The Ad Agency of the Future will be a Marketing Solutions Company

November 19, 2009

An excellent blog posting today from Russ Mann, CEO of Covario, describing his views of the changing role of ad agencies.

Mann points out that a “new breed of CMO [Chief Marketing Officer] would demand a new breed of agency — and it will no longer be an ad agency, it will be something new — a ‘marketing solutions’ company, a ‘marketing consultancy,’ or something that hasn’t even been named yet.”

I agree completely and in the context of the future of publishing note that virtually ALL players in the publishing food chain are facing similar reinventions of their roles. From printers to book and newspaper publishers the revolution is happening faster than most of us can adjust. So be it. Let’s cheer on everyone who makes it to the finish line.

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Adobe-Omniture, Part 3

October 1, 2009

What a great week this has been! I set for myself a tough task last Friday — produce a detailed, fair, informed and detailed report on Adobe’s proposed (and, I think, extremely likely to succeed) proposal to buy the web analytics firm Omniture — and publish my report by next Monday.

I’ve received cooperation from all involved, whether vendors, financial analysts, competitors, partners or customers — granting large amounts of time and insightful commentary on what this might mean to them specifically, to the web analytics industry and to Adobe and Omniture and their respective customers.

I’ve now also been the recipient of generous cooperation from some extremely busy high-level executives at both Adobe and Omniture who have done a great job helping me to better understand the value proposition from their perspective and on behalf of their customers (I think/hope I get it now). Many thanks to Janet at Adobe for facilitating this on short notice.

So  we’re on.

My plan is to deliver the report on schedule, but more than that to provide a  freeextra that very few (if any) analysts offer. Buy the report at the $95 (USD) price and register your purchase (the mechanism for doing so will soon be clear, I promise), and in two months you’ll receive a free update to the report that offers clarification on any and all of the quotes or stated facts that I’ve misinterpreted or not-quite-grokked (very important to keep the record clear), but also to provide you with all of the new developments that are certain to occur in those 60 days from the publication’s first appearance.

It’s great fun for me, as I hope the report will be for all of you.

Does information set us free? Let’s see.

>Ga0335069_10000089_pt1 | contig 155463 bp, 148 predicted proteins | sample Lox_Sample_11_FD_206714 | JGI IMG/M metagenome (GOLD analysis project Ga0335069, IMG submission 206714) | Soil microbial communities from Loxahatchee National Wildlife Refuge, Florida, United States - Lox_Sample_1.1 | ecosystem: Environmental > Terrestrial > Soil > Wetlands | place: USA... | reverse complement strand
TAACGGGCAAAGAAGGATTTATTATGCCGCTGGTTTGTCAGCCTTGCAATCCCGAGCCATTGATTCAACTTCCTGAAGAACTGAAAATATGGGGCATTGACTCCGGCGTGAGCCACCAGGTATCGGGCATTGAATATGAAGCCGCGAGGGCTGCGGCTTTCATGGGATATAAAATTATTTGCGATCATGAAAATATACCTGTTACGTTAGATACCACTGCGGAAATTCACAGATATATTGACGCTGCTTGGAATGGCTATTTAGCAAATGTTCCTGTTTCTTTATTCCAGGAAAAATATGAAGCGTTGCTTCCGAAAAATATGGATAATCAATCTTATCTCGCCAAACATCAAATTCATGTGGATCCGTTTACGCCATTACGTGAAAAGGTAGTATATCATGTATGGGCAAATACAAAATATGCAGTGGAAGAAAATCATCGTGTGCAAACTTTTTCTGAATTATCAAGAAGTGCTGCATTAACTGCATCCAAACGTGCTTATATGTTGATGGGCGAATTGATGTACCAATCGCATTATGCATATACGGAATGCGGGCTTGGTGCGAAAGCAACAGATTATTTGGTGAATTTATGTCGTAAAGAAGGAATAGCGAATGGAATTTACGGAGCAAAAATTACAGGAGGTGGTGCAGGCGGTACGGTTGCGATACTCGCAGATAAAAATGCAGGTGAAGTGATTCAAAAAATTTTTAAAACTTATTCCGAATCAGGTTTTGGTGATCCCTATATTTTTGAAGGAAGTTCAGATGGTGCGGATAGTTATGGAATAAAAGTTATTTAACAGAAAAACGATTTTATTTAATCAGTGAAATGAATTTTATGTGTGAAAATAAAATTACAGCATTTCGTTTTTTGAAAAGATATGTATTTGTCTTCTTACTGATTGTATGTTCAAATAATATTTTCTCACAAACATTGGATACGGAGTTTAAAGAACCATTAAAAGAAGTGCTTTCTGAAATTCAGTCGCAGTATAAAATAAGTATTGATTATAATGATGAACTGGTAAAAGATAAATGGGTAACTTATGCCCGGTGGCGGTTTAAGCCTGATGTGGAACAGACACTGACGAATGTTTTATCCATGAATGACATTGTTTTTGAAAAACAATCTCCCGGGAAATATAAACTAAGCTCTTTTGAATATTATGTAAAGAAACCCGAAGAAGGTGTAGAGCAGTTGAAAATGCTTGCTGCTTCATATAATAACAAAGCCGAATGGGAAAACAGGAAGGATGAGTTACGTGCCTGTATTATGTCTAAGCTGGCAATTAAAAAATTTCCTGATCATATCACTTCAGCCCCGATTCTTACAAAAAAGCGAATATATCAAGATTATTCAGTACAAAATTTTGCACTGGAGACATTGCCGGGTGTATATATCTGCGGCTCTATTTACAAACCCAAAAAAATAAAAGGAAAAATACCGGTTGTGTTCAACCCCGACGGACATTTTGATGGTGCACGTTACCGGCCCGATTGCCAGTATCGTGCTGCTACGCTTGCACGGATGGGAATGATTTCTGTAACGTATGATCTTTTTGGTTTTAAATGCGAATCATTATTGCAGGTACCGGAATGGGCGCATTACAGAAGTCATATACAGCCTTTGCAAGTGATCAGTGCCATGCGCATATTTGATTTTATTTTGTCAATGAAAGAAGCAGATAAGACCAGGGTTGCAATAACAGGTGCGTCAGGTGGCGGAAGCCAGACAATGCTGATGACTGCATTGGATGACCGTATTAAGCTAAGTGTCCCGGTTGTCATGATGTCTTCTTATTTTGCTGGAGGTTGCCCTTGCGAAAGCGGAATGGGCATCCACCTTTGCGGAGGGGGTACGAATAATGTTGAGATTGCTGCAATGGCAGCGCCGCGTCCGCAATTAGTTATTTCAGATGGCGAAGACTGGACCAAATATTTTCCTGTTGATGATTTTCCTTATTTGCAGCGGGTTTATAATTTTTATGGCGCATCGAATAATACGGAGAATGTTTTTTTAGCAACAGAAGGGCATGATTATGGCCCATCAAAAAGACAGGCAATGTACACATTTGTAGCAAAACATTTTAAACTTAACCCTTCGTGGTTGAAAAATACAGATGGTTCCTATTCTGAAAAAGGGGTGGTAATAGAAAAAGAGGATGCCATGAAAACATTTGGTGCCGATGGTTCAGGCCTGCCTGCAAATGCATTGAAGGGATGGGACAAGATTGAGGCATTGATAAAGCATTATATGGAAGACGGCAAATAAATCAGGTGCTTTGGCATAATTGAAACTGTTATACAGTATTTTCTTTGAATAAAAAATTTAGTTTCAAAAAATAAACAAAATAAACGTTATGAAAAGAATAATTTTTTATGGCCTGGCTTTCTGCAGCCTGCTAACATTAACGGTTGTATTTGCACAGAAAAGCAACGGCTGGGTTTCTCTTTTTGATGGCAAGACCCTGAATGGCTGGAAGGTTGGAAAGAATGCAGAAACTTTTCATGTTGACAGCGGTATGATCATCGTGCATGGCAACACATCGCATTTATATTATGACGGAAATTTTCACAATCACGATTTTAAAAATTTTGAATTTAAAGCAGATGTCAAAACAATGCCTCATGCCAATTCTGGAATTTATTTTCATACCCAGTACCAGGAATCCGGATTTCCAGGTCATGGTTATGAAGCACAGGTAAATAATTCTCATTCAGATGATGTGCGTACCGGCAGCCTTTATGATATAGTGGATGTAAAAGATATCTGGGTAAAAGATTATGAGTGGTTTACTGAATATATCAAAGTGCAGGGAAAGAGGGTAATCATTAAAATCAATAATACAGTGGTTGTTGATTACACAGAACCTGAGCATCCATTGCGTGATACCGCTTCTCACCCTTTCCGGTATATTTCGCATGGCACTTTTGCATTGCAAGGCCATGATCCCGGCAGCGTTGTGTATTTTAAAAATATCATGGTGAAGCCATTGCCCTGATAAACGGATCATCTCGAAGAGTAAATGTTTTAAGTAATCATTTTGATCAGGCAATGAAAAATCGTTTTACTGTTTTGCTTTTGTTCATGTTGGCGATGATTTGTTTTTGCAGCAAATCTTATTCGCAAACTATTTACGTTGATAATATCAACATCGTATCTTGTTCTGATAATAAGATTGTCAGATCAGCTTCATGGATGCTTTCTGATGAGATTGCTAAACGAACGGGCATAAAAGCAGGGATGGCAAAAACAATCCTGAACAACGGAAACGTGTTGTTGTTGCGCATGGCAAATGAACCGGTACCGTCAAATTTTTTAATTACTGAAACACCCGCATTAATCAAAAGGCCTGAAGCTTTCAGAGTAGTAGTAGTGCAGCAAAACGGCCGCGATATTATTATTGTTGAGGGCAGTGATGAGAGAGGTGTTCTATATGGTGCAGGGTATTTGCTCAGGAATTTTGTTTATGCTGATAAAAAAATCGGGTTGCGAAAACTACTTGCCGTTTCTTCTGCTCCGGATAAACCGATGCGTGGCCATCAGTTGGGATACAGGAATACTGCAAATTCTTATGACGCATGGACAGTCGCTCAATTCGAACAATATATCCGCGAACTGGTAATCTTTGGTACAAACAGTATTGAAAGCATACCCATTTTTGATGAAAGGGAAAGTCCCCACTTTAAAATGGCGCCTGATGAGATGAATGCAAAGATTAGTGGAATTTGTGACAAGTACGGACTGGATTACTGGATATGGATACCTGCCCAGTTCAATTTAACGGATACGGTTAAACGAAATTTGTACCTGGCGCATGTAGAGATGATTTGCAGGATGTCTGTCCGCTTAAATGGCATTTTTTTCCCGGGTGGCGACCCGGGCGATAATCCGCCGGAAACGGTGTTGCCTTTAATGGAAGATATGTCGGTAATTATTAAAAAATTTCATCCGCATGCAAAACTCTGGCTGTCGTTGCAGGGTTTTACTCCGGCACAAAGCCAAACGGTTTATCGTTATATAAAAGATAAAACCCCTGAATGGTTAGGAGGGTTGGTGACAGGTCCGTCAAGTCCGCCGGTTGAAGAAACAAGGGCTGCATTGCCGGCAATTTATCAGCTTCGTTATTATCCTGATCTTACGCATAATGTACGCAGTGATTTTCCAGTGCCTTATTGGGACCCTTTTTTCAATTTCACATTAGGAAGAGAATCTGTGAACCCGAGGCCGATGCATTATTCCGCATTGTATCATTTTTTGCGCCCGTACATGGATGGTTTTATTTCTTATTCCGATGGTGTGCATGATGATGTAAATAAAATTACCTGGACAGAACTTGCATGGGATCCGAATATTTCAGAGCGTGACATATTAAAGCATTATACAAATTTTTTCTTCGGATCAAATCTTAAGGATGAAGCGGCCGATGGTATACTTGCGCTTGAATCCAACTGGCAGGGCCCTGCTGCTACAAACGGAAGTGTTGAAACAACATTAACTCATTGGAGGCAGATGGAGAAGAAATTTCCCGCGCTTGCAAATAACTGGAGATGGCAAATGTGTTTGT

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Adobe-Omniture, Part 2

September 29, 2009

adobe-lqomniture

After my first glib reaction to the Adobe-Omniture deal, this past Friday it struck me that the proposed acquisition by Adobe deserves a lot more scrutiny.

So I’ve set myself the task to prepare a detailed in-depth report on the topic and publish it by next Monday.

I’ve collected all of the interesting articles and web posts on the subject, and this week I’m interviewing analysts, customers, competitors, interested observers and the like to try and fill in the rationale.

I do feel that this deal could be a major change in the way companies publish to the web, and hence to the future of publishing. And I’m working very hard with several fine colleagues to test the theory.

As far as I can see I’ll be the first to publish actual interviews with actual customers of the two company’s products. Surely the customers matter most.

I’m also doing an in-depth financial analysis: $1.8 billion is not spare change when buying a company that isn’t making money.

I’ll try to illustrate what the upside is, in concrete terms, and just as clearly, the downside.

I want very much to be fair, and let all voices be heard.

I’ve always admired Adobe, and don’t think that it would spend $1.8 million on a whim. But the value proposition has not been well-arcticulated by Adobe, and I’m having a heck of a time getting them to answer my emails and calls so that I can represent its viewpoint fairly.

To all of my readers: if you’ve got a perspective or insight on the subject, please comment to this entry or email me at thad@thefutureofpublishing.com.

Anyone who does so will receive a free copy of the report that will be priced at $95 (in PDF format, of course).

Over to you…

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